First, he cites the Google Trends report:
This suggests that over the last five years, Ember.js has had no significance. And therefore, you should not learn it (it isn't on his list). The problem is Ember.js is far from dead. It has had a significant impact on other frameworks (both the router and ember-cli project have been ported to other projects). The community is extremely active, and very high quality work comes out of it. Major companies are moving to it. But we look at this graph and think that all that work, and all that community, is about to disappear. That, my friends, is superstition and nonsense.
What we have is a problem of numbers. The numbers represented on this graph are not on any human scale. It's like trying to imagine the distance to the nearest star, Alpha Centauri, which is 4.2 light years away. A light year is the distance light travels in one year, or 9.4607 × 1012 km (nearly 6 trillion miles). We use light years to make that number comprehensible, which belies the fact that we still don't comprehend it (nobody has ever traveled a light year.) The number of searches for jQuery, or AngularJS, or React, don't translate to a reasonable number. They really don't mean anything on a human scale.
We could make a similar comparison to the most sold automobiles. The Toyota Corolla easily tops the list as the most sold car ever. To conclude that, therefore, we should all buy this car is to ignore many other factors: Is suitable for who or what you must carry? Can it navigate the conditions you drive in? Is it the kind of car you want to drive?
What is also missing is why these searches are made. A search can be made because of interest, but also because the library creates a need to search for documentation. We need more than just a search volume. We need to know if there are problems. Today, on stackoverflow.com, there are 820K jQuery questions, 221K Angular questions, 34k React questions, and 20k Ember questions. But this still doesn't help. Both popularity and difficulties affect these numbers. Once again, the numbers don't help you choose a framework. You would have to dive into the relevant community to find out.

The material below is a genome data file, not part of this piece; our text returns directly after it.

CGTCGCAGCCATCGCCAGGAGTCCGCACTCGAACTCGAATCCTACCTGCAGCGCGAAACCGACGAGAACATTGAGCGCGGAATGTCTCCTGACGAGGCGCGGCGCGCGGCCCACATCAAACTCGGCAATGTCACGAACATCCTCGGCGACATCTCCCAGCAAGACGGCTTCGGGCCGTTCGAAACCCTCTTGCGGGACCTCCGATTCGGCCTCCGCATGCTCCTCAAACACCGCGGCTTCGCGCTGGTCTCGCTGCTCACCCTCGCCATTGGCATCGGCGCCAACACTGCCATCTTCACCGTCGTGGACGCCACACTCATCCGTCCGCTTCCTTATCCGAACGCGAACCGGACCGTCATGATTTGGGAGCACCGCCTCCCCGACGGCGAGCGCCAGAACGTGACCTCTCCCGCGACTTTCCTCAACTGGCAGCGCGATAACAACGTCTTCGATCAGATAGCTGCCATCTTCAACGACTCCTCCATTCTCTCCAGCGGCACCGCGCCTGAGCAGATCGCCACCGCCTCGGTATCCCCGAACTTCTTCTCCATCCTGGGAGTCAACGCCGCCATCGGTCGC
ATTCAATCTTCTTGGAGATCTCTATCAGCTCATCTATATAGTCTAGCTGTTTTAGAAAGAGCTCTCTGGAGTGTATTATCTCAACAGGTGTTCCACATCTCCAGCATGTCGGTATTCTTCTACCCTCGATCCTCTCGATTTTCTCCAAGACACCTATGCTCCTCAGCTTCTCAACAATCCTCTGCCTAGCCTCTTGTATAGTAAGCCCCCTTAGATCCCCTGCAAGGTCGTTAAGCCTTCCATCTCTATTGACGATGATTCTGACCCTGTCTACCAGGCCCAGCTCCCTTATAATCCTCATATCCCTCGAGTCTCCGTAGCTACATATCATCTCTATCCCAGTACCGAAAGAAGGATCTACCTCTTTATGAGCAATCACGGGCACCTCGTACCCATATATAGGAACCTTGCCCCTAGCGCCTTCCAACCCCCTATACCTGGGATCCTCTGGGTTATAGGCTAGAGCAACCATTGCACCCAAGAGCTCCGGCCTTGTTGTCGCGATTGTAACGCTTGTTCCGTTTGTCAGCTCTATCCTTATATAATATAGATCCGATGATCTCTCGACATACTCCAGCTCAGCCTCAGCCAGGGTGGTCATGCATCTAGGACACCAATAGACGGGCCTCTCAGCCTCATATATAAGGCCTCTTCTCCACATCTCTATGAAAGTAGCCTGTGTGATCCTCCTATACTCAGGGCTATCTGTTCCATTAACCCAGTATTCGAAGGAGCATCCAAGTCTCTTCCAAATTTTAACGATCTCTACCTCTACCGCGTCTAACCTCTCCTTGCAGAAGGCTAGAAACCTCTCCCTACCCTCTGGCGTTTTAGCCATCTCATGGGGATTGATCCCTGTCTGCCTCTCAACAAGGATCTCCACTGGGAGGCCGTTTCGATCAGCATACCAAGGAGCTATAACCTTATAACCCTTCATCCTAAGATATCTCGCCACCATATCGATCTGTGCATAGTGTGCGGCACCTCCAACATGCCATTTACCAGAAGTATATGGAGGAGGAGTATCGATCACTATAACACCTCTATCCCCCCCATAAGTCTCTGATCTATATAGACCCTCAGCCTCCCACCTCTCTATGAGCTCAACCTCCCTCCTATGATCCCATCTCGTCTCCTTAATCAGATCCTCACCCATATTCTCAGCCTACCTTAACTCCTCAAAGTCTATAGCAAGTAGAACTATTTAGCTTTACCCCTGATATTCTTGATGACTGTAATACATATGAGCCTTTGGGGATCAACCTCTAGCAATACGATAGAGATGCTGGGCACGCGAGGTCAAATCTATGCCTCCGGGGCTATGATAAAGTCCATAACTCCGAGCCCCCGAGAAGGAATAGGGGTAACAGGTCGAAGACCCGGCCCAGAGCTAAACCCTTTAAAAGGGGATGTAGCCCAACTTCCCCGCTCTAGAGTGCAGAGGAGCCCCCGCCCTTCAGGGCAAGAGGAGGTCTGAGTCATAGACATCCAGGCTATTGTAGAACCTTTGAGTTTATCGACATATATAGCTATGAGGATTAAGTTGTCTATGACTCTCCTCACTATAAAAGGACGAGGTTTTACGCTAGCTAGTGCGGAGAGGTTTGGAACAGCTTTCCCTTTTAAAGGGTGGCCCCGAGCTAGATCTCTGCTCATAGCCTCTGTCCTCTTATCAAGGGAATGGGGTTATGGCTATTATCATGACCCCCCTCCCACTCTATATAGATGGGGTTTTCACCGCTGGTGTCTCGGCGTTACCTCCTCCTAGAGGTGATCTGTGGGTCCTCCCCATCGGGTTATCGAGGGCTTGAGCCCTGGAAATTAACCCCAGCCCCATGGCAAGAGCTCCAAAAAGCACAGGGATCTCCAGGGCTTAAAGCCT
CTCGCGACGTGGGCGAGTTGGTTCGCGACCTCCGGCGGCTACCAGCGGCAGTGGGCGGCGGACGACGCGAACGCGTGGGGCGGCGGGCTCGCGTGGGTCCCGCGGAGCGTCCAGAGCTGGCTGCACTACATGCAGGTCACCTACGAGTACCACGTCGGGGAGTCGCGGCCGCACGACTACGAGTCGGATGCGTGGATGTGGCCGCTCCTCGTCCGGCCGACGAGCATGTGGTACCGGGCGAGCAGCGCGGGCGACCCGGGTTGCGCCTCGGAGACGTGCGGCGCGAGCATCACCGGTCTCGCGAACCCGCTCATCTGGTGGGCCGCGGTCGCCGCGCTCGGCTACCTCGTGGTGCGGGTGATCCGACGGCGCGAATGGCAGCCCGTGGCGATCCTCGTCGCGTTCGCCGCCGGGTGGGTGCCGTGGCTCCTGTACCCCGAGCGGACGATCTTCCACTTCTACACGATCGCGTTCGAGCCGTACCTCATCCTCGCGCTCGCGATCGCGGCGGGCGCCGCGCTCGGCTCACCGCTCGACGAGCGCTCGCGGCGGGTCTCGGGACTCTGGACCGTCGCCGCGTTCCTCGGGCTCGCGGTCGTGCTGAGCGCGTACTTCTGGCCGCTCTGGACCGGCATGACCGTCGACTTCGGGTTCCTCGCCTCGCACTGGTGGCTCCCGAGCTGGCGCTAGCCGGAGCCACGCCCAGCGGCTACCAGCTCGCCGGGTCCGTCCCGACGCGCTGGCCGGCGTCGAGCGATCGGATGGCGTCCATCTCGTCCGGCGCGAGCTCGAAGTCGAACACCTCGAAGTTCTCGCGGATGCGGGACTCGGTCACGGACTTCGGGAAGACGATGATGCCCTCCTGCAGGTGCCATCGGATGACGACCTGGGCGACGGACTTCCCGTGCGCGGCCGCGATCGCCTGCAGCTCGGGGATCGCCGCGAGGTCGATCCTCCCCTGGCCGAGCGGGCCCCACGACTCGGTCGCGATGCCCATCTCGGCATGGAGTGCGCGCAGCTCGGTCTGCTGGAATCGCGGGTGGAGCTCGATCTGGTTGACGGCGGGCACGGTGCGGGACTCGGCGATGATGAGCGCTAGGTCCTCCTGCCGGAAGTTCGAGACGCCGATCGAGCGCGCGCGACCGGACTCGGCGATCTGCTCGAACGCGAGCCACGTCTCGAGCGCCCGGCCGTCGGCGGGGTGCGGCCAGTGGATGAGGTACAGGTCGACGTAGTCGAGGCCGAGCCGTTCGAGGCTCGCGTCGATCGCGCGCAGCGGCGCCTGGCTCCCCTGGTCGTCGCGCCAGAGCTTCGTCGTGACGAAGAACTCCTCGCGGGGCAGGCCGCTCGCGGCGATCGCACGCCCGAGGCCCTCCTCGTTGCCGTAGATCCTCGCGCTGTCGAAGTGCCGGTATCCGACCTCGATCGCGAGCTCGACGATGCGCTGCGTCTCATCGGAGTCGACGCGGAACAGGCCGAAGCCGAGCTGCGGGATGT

Instead, let's ask questions at our scale: how many people do you really need for your framework to be active? When does a framework really die? Backbone.js was very popular around 2012 and 2013. If you add it to the graph above, it also comes out at zero, even during its peak. I expect most would consider it past its time, yet at this writing the GitHub repo had a commit two months ago, 11 issues closed in the last two months, and a release came out less than a year ago. I've done work recently with Backbone.js, and it has a legitimate place still. There is nothing like it for a lightweight data framework. Should we call this dead because Google has no Trend for it? No.
Indeed You Need a Job
Eric also produces another graph from Indeed.com:
Angular and React are clearly dominating (while we ignore jQuery because it is so ubiquitous). But lets ask again about these numbers. How many jobs did you apply for the last time you looked for work? And, more importantly, how many jobs did you accept? Even though we are used to thinking in these large numbers, we forget that we apply one job at a time (usually), and especially we work at one job at a time. If all I need is one job, as far as I am concerned even vue.js is a possibility. And it may be my dream job.
It is also worth nothing that businesses don't usually follow trends. About five years ago I wrote a gem for Rails that serves spreadsheets. Rails is definitely considered passé. And yet in the last year, this gem has seen more downloads and more stars than in its entire past history. Not only is Rails not dead, it is really taking off. In the business world, products often hit their stride after they become boring and stable, after the Google Trend peak. In my current job I'm still dealing with ASP classic! (gasp of horror)
Rather than using trends or job statistics, here are my suggestions for learning a framework:
- Look for a lively, supportive community.
- Look for a dynamic codebase that is improving.
- Look for a library that has something to teach you.
- Look for something you enjoy using!
To be sure, Eric was writing an article on what to learn next, and the list was a quality curated list. It was only indirectly how to survive your next interview. But for the reasons I've stated above, I propose search trends are a terrible way to choose what to learn. They should only suggest a direction to choose. You don't operate on the scale of those numbers. When it comes down to it, you must choose a single framework to learn in a given moment, which relates to your life, your job, your circumstance. Or you must apply for a single job. A search engine can't tell you how to do any of that.